Displacement after Hurricane Irma

We heard that in the wake of Hurricane Irma most residents were prevented from returning to their home for months, with occasional visits limited to a couple of hours at a time. Islanders told us of the powerlessness they felt to recover, restore and rebuild their homes. At the same time, construction on an international airstrip in the middle of the island was started, and obscure deals were struck for the development of a multi-million-dollar luxury tourism resort and golf course on the island’s internationally protected national park.



In the wake of Hurricane Irma an airstrip was built by developers over basic necessities like health centres

More than five years on, islanders report they feel insult has been added to injury as construction advances at lightning speed at locations which they commonly used for recreation, foraging, hunting and other traditional purposes, blocking them from continuing these activities and providing no community benefit. While luxury developments for overseas millionaires quickly continue, some Barbudans still have not been able to fully rebuild their homes or even have access to vital maternal healthcare to give birth on the island.


Fishermen reported their business is impacted as they are excluded from traditional fishing sites and witness the destruction of the island’s lagoon, a critical nursery for fish stocks and a tourism site. Families detailed how they are excluded from previously accessible beaches or camp sites, which are now either off-limits or to which access is blocked. Islanders described how their practice of certain traditions are severely impaired: their ability to make brooms, fishing pots and umbrellas from palm leaves and straw found only at Palmetto Point (locally known as “the Cops”); the success of conch, lobster and crab fishing around the island; the freedom to engage in sea grape picking, swamp fishing and other beach activities; amongst other concerns.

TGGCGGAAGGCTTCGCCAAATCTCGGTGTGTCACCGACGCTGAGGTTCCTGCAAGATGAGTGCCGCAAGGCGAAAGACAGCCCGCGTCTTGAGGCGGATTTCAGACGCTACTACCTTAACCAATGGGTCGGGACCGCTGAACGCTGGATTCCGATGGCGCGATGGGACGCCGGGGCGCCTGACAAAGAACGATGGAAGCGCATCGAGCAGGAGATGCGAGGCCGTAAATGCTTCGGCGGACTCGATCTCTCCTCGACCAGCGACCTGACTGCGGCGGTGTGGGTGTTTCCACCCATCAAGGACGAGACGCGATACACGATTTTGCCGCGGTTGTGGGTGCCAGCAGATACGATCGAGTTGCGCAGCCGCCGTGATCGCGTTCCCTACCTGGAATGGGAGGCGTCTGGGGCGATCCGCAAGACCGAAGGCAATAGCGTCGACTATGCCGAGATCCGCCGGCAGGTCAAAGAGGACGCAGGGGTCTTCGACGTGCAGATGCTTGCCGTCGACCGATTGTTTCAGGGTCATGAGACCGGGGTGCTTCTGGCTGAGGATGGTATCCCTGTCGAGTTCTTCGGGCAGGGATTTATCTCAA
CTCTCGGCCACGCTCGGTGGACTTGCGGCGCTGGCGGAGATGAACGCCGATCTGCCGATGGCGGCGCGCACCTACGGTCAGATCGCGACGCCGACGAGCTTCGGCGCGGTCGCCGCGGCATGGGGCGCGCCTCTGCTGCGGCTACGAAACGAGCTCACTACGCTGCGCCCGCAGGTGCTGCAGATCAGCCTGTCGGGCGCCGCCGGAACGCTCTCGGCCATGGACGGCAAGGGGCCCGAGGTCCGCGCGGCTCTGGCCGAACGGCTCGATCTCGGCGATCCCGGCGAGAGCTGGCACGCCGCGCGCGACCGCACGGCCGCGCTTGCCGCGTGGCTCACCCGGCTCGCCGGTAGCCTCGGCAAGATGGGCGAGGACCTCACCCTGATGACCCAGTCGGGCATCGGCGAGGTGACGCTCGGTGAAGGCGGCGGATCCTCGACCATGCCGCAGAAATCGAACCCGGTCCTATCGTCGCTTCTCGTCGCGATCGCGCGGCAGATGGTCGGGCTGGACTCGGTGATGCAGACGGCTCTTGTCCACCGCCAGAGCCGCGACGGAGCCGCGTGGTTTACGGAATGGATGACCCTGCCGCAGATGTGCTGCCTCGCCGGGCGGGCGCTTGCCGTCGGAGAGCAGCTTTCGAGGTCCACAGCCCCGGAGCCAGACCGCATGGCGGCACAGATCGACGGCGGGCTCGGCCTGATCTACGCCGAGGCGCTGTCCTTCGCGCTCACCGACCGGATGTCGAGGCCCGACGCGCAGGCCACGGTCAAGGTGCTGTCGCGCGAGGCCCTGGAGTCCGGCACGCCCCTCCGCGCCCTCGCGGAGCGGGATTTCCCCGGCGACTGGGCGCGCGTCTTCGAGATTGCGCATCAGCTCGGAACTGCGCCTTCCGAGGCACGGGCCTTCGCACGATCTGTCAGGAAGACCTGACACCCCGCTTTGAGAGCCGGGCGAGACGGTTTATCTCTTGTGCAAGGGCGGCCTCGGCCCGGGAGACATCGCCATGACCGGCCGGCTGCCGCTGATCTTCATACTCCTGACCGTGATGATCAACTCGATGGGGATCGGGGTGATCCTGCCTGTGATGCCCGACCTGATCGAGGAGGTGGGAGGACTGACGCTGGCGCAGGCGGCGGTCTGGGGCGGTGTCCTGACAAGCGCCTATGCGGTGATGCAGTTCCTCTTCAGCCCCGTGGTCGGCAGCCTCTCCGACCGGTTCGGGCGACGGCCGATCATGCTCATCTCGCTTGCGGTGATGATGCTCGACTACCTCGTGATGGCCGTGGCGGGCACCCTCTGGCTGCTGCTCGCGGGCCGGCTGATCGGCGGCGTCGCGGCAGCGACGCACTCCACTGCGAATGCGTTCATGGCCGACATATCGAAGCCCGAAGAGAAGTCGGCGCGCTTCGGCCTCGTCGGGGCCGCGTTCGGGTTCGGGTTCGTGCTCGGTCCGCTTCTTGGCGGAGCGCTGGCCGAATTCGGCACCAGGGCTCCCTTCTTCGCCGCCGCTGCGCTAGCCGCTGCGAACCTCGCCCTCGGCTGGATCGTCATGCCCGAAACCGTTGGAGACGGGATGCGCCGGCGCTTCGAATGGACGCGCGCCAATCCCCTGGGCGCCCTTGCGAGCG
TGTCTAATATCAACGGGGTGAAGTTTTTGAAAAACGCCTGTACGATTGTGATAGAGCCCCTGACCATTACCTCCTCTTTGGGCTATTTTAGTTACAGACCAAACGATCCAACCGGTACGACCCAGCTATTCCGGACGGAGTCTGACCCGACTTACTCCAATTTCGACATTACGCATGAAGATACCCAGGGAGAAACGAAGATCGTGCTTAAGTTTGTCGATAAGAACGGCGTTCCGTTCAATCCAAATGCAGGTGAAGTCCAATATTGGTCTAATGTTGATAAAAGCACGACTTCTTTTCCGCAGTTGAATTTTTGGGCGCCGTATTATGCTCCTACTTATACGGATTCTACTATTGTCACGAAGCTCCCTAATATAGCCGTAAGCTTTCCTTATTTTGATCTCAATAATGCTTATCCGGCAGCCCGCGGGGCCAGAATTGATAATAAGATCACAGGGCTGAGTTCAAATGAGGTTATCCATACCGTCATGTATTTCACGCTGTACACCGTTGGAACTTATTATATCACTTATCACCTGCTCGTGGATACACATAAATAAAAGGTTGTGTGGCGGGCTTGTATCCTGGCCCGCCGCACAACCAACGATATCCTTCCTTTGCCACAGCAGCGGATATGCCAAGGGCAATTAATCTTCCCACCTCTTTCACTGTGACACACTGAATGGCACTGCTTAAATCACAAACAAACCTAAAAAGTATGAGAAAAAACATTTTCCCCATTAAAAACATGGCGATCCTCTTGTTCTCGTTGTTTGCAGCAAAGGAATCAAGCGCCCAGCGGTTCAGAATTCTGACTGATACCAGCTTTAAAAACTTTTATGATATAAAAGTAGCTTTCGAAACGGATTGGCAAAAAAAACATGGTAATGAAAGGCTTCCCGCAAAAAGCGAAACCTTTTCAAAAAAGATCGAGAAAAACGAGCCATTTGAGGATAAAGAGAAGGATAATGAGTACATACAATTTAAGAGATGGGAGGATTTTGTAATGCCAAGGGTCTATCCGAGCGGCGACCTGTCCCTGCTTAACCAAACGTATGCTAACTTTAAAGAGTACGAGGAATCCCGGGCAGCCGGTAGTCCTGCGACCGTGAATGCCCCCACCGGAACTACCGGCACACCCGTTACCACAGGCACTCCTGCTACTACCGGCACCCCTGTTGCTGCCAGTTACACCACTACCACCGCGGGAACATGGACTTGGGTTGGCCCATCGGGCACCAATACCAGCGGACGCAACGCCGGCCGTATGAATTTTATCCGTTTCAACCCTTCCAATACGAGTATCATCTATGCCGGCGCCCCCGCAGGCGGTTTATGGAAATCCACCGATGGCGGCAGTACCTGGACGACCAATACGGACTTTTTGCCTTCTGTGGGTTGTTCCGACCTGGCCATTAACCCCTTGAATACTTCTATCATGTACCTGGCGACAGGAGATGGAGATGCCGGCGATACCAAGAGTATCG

We witnessed first-hand the privatisation of the island, which is strictly enforced by private security and police. Locals who speak up about their rights or previous land titles are intimidated, harassed, pressured to sell land and finally silenced in court. They report a need for increased legal support to counter the increasing speed of construction and exclusion from their lands.




What's next?


In November GLAN will be supporting two Barbudans as they bring a legal challenge to the London-based Privy Council and continue fighting against the construction of a new airport built on top of previously untouched forest – an integral part of the developers’ plan to further exploit the island. The Privy Council will decide whether Barbudans affected by projects such as the airport have the right to legally challenge the government in court. A previous Court of Appeal decision ruled they had no legal standing to challenge such developments.


The case is integral to the fight against ongoing destruction of Barbuda by foreign developers and will have repercussions across the Caribbean.


GLAN is currently building our wider case and will continue to support the Barbudan Land Defenders against these devastating violations of their rights and we need your support; if you are able to please consider donating to support Barbudans as they fight foreign developers.